John Oliver Targets Auto Lenders with Keegan-Michael Key’s Help

August 15, 2016, 5:17 PM UTC
2015 Summer TCA Tour - 31st Annual Television Critics Association Awards
John Oliver accepts the TCA Award for Outstanding Achievement in News and Information for 'Last Week Tonight with John Oliver; via video at the 31st annual Television Critics Association Awards at The Beverly Hilton Hotel on August 8, 2015 in Beverly Hills, California.
Photograph by Frederick M. Brown — Getty Images

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John Oliver on Sunday went after the U.S. auto lending industry with Keegan-Michael Key’s assistance — but first, the Last Week Tonight host explained why he thinks a crisis is brewing.

According to the United States Census Bureau, about 86% of U.S. workers commute to work by automobile. That’s just one indication of America’s obsession with automobiles. For another, take a look at the subprime loan market, which Oliver said targets desperate Americans who need vehicles but have poor credit.

“Nearly a quarter of all car loans are of the high-risk subprime variety,” said Oliver. “In fact, so many are being issued, they recently reached a 10-year high. And if the phrase ‘A boom in subprime loans’ is making your eye twitch with flashbacks to the mortgage crisis, just wait — we will get there.”

Oliver gave a “tour” of the subprime auto loan industry, kicking things with off with what he calls the buy-here-pay-here dealers, which control their own lending. “Theoretically, it is a good thing that car dealers lend money to people who can’t get financing elsewhere, but in practice, these dealerships can trap people with few options into paying vastly more than a car is worth,” he said. “It’s just one of many ways in which when you are poor everything can be more expensive.”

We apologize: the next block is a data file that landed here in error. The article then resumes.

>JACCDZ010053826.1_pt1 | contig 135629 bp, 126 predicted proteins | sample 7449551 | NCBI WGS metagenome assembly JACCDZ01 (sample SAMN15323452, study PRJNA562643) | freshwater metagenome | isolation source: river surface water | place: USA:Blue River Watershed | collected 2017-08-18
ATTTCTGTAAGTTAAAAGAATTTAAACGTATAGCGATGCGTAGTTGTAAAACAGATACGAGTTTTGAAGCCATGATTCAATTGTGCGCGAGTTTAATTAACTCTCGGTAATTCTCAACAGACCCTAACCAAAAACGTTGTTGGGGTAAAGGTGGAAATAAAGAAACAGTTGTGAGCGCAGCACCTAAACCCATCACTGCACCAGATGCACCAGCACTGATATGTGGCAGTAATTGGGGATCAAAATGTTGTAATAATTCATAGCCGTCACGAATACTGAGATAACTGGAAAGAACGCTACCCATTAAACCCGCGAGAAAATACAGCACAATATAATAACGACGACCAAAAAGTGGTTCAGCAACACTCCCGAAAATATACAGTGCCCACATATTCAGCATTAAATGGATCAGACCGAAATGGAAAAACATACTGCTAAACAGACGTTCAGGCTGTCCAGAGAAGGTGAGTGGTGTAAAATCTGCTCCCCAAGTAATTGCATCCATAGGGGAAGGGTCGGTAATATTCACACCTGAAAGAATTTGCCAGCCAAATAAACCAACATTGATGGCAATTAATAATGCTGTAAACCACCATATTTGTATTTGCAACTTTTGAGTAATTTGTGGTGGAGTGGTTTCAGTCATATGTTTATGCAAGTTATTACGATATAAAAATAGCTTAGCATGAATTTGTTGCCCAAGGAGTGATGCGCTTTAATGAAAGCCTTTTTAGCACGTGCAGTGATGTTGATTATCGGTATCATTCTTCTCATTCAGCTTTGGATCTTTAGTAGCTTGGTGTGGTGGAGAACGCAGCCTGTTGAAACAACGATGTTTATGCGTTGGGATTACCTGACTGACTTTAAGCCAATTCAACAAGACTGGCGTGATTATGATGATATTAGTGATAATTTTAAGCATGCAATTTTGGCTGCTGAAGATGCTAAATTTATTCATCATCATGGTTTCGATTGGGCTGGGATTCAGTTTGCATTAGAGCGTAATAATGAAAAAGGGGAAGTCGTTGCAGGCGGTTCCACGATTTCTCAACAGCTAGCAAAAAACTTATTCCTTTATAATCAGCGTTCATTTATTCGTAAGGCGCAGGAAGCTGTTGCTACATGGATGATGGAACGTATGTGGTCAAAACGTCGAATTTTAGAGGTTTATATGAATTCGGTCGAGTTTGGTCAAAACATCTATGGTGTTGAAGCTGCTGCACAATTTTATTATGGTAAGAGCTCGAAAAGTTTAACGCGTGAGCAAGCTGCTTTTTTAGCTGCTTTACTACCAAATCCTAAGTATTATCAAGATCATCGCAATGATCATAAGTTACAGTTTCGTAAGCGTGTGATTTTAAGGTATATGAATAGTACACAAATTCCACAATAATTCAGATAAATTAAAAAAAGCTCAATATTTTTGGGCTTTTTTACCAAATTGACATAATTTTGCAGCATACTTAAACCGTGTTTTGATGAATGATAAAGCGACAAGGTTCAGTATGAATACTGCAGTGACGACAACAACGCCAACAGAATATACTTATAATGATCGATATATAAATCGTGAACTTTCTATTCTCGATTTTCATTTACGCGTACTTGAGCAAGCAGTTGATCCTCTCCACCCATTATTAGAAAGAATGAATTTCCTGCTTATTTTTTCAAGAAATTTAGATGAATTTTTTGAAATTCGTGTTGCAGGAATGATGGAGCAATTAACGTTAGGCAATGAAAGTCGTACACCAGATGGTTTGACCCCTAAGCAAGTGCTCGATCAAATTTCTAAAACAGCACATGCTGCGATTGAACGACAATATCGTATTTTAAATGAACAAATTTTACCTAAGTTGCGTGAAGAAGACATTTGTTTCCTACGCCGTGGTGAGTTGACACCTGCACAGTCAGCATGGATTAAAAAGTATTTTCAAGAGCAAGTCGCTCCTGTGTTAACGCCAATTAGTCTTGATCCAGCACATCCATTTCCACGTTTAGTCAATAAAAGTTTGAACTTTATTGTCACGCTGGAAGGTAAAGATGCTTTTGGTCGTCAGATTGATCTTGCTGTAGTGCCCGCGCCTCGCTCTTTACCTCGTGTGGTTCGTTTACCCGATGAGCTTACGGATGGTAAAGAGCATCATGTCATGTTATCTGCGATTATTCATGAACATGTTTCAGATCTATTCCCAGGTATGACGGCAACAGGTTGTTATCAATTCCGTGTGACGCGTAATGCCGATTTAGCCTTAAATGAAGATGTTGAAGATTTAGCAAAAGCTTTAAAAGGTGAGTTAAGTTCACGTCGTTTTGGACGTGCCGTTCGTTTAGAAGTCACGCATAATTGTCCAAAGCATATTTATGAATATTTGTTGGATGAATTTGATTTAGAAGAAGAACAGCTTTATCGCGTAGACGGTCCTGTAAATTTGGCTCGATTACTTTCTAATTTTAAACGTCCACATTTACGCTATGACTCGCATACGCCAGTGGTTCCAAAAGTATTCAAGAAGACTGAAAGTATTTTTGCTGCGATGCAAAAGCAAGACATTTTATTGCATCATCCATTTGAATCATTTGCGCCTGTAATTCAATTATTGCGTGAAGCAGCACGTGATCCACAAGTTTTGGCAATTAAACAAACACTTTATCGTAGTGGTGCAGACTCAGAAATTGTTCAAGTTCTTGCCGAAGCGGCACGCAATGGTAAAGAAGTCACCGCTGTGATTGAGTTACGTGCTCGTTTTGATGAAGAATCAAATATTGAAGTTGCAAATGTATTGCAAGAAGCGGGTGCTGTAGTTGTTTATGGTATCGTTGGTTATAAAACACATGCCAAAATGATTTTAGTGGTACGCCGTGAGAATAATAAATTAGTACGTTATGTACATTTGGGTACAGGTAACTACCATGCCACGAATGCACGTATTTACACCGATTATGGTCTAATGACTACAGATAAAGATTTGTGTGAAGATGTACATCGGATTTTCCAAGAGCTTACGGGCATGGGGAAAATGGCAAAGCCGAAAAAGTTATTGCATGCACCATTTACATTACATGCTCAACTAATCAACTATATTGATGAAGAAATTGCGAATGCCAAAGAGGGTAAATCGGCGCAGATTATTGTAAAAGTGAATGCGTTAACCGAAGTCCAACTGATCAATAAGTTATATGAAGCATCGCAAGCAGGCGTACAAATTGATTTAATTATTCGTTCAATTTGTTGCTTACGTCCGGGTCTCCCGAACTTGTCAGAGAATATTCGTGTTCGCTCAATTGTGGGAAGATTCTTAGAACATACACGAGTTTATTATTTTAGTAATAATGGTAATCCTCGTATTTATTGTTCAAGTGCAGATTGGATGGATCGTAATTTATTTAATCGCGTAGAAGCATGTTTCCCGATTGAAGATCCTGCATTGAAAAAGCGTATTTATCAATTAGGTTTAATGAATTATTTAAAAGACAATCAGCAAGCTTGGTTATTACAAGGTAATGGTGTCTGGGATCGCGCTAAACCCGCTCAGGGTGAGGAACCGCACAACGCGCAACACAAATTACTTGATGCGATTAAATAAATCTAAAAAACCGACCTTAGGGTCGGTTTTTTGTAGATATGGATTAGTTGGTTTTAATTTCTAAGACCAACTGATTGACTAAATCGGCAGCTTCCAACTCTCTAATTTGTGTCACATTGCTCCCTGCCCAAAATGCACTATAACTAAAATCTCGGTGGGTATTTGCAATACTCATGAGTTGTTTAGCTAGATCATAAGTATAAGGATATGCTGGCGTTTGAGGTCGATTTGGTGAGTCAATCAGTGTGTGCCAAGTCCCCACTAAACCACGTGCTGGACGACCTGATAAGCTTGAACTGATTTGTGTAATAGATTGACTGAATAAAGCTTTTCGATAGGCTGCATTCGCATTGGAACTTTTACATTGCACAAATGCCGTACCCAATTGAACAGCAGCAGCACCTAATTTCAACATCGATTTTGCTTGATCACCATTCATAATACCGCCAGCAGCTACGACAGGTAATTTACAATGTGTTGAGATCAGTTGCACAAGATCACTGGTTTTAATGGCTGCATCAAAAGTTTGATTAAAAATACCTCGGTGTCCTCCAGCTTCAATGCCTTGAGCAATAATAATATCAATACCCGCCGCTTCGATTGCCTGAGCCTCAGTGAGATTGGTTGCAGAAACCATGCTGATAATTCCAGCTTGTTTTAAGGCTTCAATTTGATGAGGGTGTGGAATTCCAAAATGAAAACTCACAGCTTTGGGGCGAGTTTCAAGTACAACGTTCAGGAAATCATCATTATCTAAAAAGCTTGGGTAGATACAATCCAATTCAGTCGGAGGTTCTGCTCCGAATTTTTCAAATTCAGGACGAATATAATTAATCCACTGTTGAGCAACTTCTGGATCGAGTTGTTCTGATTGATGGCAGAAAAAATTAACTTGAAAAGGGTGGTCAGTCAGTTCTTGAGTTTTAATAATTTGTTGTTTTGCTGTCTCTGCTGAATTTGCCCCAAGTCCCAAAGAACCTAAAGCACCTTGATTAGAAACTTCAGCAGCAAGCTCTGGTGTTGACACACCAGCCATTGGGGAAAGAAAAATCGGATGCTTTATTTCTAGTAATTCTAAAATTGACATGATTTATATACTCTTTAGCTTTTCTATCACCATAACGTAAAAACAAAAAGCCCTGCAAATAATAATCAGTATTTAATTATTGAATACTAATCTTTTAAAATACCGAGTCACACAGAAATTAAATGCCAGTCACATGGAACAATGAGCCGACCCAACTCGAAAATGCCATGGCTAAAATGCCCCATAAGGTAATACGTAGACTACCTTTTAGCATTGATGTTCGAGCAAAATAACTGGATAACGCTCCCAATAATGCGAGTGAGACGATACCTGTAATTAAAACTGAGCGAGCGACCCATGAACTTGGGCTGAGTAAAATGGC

Oliver pointed out that the average interest rate at a buy-here-pay-here lot is 19%, but that some customers pay up to 29%. “That interest is on top of markups and add-ons that can inflate the price of the car,” Oliver said, going on to share the story of one woman who was essentially charged $13,000 for a $3,000 car. “It’s no wonder that buy-here-pay-here loans had an average default rate last year of nearly one in three, with most customers who default doing so just seven months after taking out the loan.”

For Oliver, it’s all eerily similar to the financial crisis captured in The Big Short, except a “direct-to-video version” of the drama won’t star Brad Pitt and Ryan Gosling, but rather Brad Garrett and “an actual gosling instead of Ryan Gosling.”

Oliver’s cautionary segment took another comical turn when he brought out Key to play his partner in wild auto lending at Crazy Johnny’s, the duo’s pseudo used car dealership.